33. William J. Murray: What the term “chance” refers to is that those present forces, in their normal, observed patterns of effects, usually produce a certain range of chance (meaning: not deliberately manipulated towards a goal by intelligence) effects.

    But what does “deliberate” mean here?

    Consider a homeostatic process. It is, in some sense, monitoring its current status and changing its configuration is such a way as to maintain near stasis. Does that count as “deliberate?” And is it surprising if action oriented toward maintaining stasis happens to create patterns elsewhere as a consequence of that orientation toward stasis?

  34. That analogy only works if the configuration changer is stochastic.

    But I think it is useful to think of evolution as a homeostatic process rather than a hill climbing process.

  35. Joe G: Until we can study the designer(s) we cannot say anything about the designer(s), including the origin of or if there was an origin.

    Or if there is in fact, any design at all.

  36. Neil Rickert: But what does “deliberate” mean here?

    Consider a homeostatic process.It is, in some sense, monitoring its current status and changing its configuration is such a way as to maintain near stasis.Does that count as “deliberate?”And is it surprising if action oriented toward maintaining stasis happens to create patterns elsewhere as a consequence of that orientation toward stasis?

    The key difference, as I see it, between an intentional process and a non-intentional process, is that in an intentional process, the intentional agent selects actions that will most likely bring about a distal goal. In a non-intentional process, actions are selected by what is proximally advantageous.

    But both work quite well.

  37. I don’t think he was asking for that. What we are all interested in is the probability distribution for the range of results of evolutionary processes. Dembski implies that what we observe is at the extreme tail of that distribution, and therefore rejects it. But he does not compute the distribution.

    I’m not Dembski, I’m not making Dembski’s argument, so it doesn’t fall to me to support anything Dembski claims.

    If thornton is asserting that the proposed commodities are sufficient to produce the effects in question within the probabilistic range, it is his job to support that assertion when challenged. IOW, if you or he or anyone claims that “the tornado movie in reverse” is within the range of reasonable probabilistic outcomes, it’s not my job to prove (support) that it is not; it’s your job to prove that it is if I challenge your assertion.

    Similarly, if you or he claim that X commodities are sufficient to explain OOL, or that Y commodities are sufficient to explain acquisition of complex functional information within an acceptable probabilistic range in Neo-Darwinian evolution, then if I say “I doubt that, show me”, you don’t have a logical right to say “first, show us why your doubt has any scientific merit”.

    The onus is always on the claimant, not the skeptic/doubter that challenges the claim.

  38. Yes we can determine design in the absence of a designer. And we can also refute that design inference.

    Science, Rich….

  39. “non-random” in this case means not having a uniform probability distribution.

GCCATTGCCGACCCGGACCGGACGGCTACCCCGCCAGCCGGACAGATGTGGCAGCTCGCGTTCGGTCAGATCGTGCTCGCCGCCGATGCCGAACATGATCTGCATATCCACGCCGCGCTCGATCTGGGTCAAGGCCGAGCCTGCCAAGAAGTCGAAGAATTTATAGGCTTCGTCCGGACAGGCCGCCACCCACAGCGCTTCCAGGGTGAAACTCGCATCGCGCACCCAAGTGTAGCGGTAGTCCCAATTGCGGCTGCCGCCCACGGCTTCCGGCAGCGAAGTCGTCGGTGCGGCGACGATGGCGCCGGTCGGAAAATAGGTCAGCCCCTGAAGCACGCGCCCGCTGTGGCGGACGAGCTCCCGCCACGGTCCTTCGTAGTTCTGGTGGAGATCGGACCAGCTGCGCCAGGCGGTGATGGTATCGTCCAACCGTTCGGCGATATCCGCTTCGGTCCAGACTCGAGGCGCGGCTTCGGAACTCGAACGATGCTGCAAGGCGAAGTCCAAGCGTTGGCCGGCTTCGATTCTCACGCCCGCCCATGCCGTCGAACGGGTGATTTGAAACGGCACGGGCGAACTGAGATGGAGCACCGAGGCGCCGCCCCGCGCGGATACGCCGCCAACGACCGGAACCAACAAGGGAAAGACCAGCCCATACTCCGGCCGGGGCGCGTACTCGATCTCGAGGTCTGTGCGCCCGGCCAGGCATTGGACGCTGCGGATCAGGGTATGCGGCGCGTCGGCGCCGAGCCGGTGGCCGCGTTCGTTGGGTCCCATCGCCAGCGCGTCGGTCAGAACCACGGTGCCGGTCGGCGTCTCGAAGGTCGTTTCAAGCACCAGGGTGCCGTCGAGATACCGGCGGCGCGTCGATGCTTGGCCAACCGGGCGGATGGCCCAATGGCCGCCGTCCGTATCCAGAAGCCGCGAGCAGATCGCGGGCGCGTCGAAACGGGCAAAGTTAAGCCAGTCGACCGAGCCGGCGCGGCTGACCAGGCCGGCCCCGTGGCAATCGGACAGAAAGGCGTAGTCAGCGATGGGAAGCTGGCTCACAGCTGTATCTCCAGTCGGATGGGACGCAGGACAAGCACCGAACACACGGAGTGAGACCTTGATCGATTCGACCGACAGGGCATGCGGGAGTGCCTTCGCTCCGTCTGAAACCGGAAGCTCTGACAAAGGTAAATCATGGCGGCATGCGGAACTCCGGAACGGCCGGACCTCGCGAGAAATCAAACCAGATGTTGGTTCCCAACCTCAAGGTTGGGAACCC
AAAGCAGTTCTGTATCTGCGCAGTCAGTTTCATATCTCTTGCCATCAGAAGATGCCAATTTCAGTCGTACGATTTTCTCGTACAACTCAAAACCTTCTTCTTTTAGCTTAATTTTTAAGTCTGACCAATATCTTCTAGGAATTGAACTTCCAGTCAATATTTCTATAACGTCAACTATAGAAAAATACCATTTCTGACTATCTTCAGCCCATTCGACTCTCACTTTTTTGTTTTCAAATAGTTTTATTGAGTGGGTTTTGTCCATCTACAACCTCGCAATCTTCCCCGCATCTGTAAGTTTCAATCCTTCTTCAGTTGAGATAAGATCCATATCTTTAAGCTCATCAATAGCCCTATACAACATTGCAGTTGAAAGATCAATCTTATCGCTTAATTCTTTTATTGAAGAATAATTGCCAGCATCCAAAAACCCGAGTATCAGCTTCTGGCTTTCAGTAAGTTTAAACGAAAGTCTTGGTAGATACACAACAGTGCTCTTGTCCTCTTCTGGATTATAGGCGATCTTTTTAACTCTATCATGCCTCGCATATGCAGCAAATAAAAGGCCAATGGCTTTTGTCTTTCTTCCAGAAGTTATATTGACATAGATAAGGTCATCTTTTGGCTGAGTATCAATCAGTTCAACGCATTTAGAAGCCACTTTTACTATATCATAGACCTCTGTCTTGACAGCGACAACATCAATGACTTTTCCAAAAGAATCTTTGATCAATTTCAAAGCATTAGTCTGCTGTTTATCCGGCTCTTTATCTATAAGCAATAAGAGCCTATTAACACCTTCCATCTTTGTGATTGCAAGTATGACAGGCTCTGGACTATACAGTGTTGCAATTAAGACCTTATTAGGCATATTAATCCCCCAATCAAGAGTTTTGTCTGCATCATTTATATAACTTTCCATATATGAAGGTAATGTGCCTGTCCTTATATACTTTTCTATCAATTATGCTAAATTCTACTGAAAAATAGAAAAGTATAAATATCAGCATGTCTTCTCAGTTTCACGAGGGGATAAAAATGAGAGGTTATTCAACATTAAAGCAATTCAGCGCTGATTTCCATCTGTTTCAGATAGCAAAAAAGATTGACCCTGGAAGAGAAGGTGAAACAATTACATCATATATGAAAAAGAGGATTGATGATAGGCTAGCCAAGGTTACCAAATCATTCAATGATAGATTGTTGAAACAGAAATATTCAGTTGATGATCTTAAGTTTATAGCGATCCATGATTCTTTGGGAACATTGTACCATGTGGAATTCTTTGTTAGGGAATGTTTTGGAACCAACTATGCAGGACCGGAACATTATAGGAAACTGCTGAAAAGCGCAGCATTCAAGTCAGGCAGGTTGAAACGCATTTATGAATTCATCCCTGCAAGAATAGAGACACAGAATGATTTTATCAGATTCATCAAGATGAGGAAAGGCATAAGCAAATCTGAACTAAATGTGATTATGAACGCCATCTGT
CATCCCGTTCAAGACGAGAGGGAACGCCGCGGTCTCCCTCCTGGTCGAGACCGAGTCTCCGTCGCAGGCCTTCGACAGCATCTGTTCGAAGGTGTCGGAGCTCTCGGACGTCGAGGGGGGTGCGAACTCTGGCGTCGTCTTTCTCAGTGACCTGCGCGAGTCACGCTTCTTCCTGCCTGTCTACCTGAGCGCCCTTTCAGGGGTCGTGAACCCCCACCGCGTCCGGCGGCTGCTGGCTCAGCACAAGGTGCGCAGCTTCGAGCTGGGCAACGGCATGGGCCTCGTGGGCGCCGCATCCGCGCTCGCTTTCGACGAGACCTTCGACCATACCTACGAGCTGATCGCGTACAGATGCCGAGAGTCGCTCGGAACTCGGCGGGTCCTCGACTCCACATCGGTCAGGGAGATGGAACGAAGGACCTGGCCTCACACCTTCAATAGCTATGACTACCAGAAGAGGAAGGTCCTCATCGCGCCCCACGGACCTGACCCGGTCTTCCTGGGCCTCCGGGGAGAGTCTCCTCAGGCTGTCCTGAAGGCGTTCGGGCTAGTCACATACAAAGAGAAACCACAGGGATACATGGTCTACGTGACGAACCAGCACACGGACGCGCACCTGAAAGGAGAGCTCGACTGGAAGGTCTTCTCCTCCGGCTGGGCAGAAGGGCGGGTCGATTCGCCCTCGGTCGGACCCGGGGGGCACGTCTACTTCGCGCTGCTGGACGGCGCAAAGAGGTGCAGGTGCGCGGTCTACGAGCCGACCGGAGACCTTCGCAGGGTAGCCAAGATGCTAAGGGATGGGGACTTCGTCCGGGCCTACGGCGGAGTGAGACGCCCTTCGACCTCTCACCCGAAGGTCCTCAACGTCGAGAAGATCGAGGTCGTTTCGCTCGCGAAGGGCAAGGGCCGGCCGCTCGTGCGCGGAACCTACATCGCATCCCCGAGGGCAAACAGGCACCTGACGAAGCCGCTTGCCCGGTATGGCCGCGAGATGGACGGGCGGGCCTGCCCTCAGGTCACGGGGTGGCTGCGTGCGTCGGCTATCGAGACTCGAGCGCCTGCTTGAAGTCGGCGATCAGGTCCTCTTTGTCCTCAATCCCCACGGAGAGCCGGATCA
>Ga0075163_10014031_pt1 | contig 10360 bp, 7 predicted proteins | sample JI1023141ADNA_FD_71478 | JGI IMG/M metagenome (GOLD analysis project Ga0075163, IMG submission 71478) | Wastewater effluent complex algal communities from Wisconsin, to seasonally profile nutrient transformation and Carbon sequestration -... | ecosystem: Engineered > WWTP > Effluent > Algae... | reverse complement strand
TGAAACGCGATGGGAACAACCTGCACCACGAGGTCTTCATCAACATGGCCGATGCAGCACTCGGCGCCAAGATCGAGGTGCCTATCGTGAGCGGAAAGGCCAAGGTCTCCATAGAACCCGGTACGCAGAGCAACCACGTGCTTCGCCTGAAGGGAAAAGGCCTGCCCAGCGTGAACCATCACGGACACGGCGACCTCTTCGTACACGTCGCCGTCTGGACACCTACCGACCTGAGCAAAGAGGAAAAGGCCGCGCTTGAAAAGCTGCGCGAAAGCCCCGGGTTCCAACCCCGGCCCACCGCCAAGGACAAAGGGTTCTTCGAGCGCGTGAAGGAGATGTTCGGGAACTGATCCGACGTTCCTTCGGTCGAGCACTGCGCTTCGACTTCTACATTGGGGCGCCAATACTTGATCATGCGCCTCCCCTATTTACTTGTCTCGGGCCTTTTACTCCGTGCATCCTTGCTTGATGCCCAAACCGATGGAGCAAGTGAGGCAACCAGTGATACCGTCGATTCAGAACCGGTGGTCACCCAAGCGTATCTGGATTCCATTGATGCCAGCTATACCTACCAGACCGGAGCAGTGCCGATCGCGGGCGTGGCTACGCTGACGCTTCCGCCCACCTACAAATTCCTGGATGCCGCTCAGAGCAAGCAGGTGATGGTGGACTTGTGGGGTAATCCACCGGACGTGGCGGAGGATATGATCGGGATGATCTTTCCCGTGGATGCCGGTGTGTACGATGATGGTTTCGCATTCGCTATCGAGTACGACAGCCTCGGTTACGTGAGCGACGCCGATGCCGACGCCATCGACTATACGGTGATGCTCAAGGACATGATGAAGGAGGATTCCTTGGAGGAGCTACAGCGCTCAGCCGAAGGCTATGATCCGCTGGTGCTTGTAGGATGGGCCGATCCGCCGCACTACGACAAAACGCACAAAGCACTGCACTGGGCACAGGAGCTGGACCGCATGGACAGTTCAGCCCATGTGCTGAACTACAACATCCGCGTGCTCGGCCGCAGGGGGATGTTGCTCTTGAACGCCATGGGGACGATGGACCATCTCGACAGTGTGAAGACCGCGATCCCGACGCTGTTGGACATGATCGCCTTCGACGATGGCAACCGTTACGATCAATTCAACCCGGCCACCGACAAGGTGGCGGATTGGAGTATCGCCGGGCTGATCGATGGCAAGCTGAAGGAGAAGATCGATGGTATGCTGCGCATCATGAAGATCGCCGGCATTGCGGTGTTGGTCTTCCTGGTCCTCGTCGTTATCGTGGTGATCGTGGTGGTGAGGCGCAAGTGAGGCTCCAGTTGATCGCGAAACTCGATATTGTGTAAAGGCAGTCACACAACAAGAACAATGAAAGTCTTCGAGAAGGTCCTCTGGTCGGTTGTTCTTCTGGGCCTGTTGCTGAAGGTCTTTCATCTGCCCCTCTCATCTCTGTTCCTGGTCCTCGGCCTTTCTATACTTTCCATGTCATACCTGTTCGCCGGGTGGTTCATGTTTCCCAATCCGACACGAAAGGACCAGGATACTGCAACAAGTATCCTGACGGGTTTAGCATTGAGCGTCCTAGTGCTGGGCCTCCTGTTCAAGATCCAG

Or having a random probability distribution- IOW it is meaningless wrt biology- as in what survives and what doesn’t, what reproduces more and why.

    Thanks, that is what I have always said and you have just proven. Good job.

    As Dennett said “There is no way to predict what will be selected for at any point in time.” and we already know we can’t predict what mutation will occur

  40. William J. Murray: I’m not Dembski, I’m not making Dembski’s argument, so it doesn’t fall to me to support anything Dembski claims.

    No, I’m just trying to sift out what argument you are making. It sounded a bit like Dembski’s. Now I’m puzzled. Would you like to address my post in full, re probability distributions?

    If thornton is asserting that the proposed commodities are sufficient to produce the effects in question within the probabilistic range, it is his job to support that assertion when challenged. IOW, if you or he or anyone claims that “the tornado movie in reverse” is within the range of reasonable probabilistic outcomes, it’s not my job to prove (support) that it is not; it’s your job to prove that it is if I challenge your assertion.

    But nobody is claiming this, William, as I’ve said several times!

    I have claimed two things:

    1. That even though a person can build/rebuild a house and a tornado cannot, that doesn’t mean that a person violates the 2LoT when she does so. You seem to agree with that, so that’s fine.

    2. That evolutionists (or whatever you want to call us) aren’t claiming that even though natural processes are extremely unlikely to produce life, by chance they might have done so – what we are claiming is that natural processes aren’t all that unlikely to produce life – or at least evolved life. And one strand of that evidence is the creative power of Darwinian processes as witnessed by genetic algorithms and evolutionary simulations – they reliably (i.e. with high probability) result in complex virtual life forms with some pretty neat functions.

    Similarly, if you or he claim that X commodities are sufficient to explain OOL, or that Y commodities are sufficient to explain acquisition of complex functional information within an acceptable probabilistic range in Neo-Darwinian evolution, then if I say “I doubt that,show me”, you don’t have a logical right to say “first, show us why your doubt has any scientific merit”.

    hmmm. What do you mean by “acceptable probabilistic range”? Isn’t that precisely the point at issue?

    The onus is always on the claimant, not the skeptic/doubter that challenges the claim.

    No, I don’t think so. I don’t think there’s a general rule about where the onus lies.